- The Washington Times - Friday, May 30, 2008

Analyzing the 2009 Honda Pilot is something like watching a moonwalk, where entertainer Michael Jackson appears to be walking both forward and backward.

It’s unquestionably refined and improved over the previous model, with better handling, sound-deadening and interior room. But the styling looks like a step backward.

At a time when droves of buyers are deserting thirsty truck-based sport utility vehicles and flocking to more economical car-based crossover utility vehicles, the new Pilot looks more like a truck.

The Pilot is, as always, a crossover, which currently denotes a tall, wagon-like vehicle with unit-body construction, four- or six-cylinder power, and front-wheel drive or all-wheel drive. It’s distinct from truck-based SUVs, which have body-on-frame, six-cylinder or V8 power, and rear-wheel drive or four-wheel drive.

SUVs generally have better towing and off-road capabilities. CUVs have more agile handling and deliver better fuel economy.

Back in 2002, Honda invented the mid-size, eight-passenger crossover class when it brought out the Pilot. It’s been a steady success, with sales of 152,154 in 2006. But the concept was copied by other manufacturers, and the competition helped drive Pilot sales down to 117,146 in 2007.

So the U.S.-designed 2009 Pilot is a timely makeover. The fact that it looks more like a truck than before was deliberate, to satisfy criticisms voiced by existing Pilot owners.

“The original Pilot was a good vehicle, but it lacked the soul of an SUV,” said Larry Geise, one of the design project leaders.

He and other members of the design team said that surveyed Pilot owners said they wanted a more refined and rugged vehicle with better interior room and improved off-road and towing capabilities. Or at least they wanted something that looked like it had those attributes.

Despite the styling, it’s still not a truck, though at 4,418 pounds it has that sort of heft. The towing capability is 3,500 pounds, or up to 4,500 pounds if you burn premium fuel. And although it has eight inches of ground clearance, it’s not suited for serious off-road duty.

Nevertheless, to buttress the image, every 2009 Pilot comes with a hill start assist so it doesn’t roll backwards on steep hills, as well as a trailer hitch. Designers said the hitch was done at a lower cost than an add-on and also made the rear end more crashworthy. The original Pilot was developed from the same platform as Honda’s Odyssey minivan. Though cramped compared to the Odyssey, it gave minivan-averse customers a stylish SUV.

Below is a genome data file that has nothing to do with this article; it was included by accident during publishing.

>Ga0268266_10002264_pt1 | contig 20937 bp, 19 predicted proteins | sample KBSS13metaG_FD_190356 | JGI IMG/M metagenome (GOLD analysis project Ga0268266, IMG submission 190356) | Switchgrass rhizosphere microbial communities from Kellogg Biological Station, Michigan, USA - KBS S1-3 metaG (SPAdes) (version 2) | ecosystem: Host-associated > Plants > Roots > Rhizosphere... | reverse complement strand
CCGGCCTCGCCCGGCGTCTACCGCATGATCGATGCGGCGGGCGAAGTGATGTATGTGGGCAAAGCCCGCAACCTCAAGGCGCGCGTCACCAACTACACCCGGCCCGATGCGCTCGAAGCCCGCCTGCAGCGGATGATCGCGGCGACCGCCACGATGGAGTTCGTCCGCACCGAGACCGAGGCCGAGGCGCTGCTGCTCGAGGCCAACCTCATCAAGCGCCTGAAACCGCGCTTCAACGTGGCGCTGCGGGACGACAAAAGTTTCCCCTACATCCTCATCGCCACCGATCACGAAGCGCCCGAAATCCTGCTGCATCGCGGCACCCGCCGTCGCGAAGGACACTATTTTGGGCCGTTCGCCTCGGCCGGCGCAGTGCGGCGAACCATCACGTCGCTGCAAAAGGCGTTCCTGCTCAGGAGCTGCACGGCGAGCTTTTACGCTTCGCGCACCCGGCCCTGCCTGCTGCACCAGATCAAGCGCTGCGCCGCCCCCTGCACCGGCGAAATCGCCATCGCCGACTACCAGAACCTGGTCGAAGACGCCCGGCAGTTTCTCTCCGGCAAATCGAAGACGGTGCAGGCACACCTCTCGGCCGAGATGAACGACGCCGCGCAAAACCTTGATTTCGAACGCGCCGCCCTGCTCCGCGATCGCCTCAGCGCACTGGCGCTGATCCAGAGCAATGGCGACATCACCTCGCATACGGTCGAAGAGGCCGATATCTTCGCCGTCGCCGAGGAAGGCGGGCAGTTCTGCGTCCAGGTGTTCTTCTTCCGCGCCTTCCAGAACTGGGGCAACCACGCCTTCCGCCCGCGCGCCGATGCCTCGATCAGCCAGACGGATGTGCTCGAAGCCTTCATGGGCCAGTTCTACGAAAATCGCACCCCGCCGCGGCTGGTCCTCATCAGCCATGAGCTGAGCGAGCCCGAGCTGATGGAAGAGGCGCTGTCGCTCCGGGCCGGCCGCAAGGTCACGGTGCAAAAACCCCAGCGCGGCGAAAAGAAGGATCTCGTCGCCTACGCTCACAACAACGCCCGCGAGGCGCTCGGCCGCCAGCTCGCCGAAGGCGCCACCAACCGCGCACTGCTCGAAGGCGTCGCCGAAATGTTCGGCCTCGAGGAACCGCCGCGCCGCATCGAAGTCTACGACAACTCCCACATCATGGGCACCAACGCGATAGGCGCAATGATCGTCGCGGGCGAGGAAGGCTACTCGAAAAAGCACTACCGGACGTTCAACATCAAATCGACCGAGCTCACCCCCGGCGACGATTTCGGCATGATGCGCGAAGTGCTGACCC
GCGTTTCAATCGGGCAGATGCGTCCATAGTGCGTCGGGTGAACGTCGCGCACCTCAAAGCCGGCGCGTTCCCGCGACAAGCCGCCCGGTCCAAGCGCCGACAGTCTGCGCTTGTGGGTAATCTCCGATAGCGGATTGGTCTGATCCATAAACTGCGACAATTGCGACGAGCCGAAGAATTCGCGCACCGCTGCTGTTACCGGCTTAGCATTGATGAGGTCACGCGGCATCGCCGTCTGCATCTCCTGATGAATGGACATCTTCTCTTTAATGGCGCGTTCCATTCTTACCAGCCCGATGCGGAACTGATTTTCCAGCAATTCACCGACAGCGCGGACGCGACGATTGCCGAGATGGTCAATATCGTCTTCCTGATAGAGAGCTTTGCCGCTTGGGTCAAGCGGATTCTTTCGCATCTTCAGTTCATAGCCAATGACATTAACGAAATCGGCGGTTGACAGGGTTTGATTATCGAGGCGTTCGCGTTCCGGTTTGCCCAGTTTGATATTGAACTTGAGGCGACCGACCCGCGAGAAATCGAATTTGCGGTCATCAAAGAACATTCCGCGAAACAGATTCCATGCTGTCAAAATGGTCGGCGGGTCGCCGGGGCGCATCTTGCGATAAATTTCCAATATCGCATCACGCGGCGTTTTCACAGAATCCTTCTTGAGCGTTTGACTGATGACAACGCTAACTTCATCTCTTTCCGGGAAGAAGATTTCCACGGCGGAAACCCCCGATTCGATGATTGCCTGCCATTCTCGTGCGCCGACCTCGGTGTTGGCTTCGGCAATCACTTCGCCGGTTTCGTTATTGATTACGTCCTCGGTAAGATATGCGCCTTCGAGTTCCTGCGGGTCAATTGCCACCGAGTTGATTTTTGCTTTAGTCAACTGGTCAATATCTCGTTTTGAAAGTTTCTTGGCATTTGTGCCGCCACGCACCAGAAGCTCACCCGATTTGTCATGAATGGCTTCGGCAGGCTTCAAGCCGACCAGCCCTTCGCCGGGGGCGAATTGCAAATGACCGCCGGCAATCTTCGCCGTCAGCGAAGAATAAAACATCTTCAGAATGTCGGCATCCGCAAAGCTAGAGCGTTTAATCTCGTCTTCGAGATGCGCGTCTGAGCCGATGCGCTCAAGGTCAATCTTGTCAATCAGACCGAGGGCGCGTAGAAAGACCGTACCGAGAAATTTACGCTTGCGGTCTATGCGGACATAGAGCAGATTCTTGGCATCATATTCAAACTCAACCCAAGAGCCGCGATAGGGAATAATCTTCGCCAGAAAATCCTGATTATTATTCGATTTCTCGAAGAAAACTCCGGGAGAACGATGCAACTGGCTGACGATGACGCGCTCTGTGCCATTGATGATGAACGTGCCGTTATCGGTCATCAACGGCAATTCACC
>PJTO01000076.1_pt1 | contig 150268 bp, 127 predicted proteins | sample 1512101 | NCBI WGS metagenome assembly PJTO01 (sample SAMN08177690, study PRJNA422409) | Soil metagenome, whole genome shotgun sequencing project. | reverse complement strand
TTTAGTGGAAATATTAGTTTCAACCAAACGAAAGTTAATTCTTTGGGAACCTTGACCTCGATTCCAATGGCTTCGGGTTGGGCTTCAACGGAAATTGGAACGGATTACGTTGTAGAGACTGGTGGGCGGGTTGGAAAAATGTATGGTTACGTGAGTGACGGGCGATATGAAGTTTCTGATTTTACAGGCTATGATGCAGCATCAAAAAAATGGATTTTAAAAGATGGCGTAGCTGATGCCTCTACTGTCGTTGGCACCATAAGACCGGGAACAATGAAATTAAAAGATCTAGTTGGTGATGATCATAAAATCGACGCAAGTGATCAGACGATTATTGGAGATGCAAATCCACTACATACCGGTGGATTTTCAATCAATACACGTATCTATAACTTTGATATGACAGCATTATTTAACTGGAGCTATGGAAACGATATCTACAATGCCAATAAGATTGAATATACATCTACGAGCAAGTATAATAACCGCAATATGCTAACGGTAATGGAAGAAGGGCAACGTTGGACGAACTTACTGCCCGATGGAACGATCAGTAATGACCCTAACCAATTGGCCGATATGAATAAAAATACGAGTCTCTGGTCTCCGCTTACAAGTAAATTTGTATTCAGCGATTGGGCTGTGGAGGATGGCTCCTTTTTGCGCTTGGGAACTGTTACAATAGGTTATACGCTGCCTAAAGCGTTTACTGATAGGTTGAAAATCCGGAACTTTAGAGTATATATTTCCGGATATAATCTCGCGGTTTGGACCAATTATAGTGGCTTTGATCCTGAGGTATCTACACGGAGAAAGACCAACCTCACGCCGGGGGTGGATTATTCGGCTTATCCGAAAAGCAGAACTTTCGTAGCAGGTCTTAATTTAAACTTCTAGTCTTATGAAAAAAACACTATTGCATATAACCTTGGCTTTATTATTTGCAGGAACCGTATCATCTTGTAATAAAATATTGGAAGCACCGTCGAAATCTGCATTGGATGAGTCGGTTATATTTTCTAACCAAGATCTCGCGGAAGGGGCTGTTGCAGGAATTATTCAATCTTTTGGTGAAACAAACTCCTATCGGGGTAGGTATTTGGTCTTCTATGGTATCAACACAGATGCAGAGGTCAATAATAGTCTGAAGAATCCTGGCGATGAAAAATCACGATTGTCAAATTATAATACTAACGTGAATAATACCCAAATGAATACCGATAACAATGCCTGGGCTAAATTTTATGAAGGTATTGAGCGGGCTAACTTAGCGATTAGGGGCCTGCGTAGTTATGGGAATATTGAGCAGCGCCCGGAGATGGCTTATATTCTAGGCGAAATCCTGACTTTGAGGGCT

For 2009, the Pilot gets three more inches in length and is an inch wider. Along with the boxy Lexus-like styling, the expanded dimensions result in a roomier interior, with more front-seat travel and improved knee room in the second- and third-row seats. However, the third row, where the seatbacks do not recline, still should be reserved for agile children.

With the seats folded and the tailgate raised, the Pilot also can haul the proverbial 4X8-foot sheet of plywood.

The passenger volume is a whopping 153 cubic feet, with 21 cubic feet of space behind the third-row seat - enough to delight parents of toddlers because you can easily stash a stroller back there, or even a couple of golf bags. The rear window in the tailgate can be opened independently to retrieve smaller items.

There now are four Pilot models, each available with front-wheel drive or all-wheel drive. They share the same power train: a 250-horsepower, 3.6-liter V6 engine with variable cylinder management that seamlessly switches among three, four and six cylinders depending on the load, which enhances fuel economy. It is mated to a five-speed automatic transmission.

The base LX model, which starts at $28,230, comes with the expected standard equipment: traction and stability control, anti-lock brakes, side air bags and side-curtain air bags, tire-pressure monitoring, front-and-rear air conditioning, AM/FM/CD audio system, remote locking, trip computer, and power windows and mirrors.

Intermediate trim levels are the EX and EX-L, which are expected to be the big sellers. But Honda also has added a slick luxury model called the Touring, which tops out at $40,590, and is equipped with the same comfort and convenience items you find on luxury cars.

The test Pilot was a Touring model with front-wheel drive. It had a price tag of $37,430, which included a motorized glass sunroof, power tailgate, voice-activated navigation system with rear-view camera, Bluetooth communications system, leather upholstery, memory driver’s seat, power passenger seat, premium audio system and XM satellite radio.

All of that, of course, is frosting. On the road, even the base LX model exhibits all of the Pilot’s desirable qualities. It is quiet to a fault, with little road, mechanical or wind noise, it handles capably, and there’s plenty of power for passing and cruising.

The front seats are big and comfortable, and a myriad of adjustments, along with a steering wheel that tilts and telescopes, means almost anyone can find a comfortable driving position. The flimsy sun visors slide on their support rods to efficiently block sunlight from the side.

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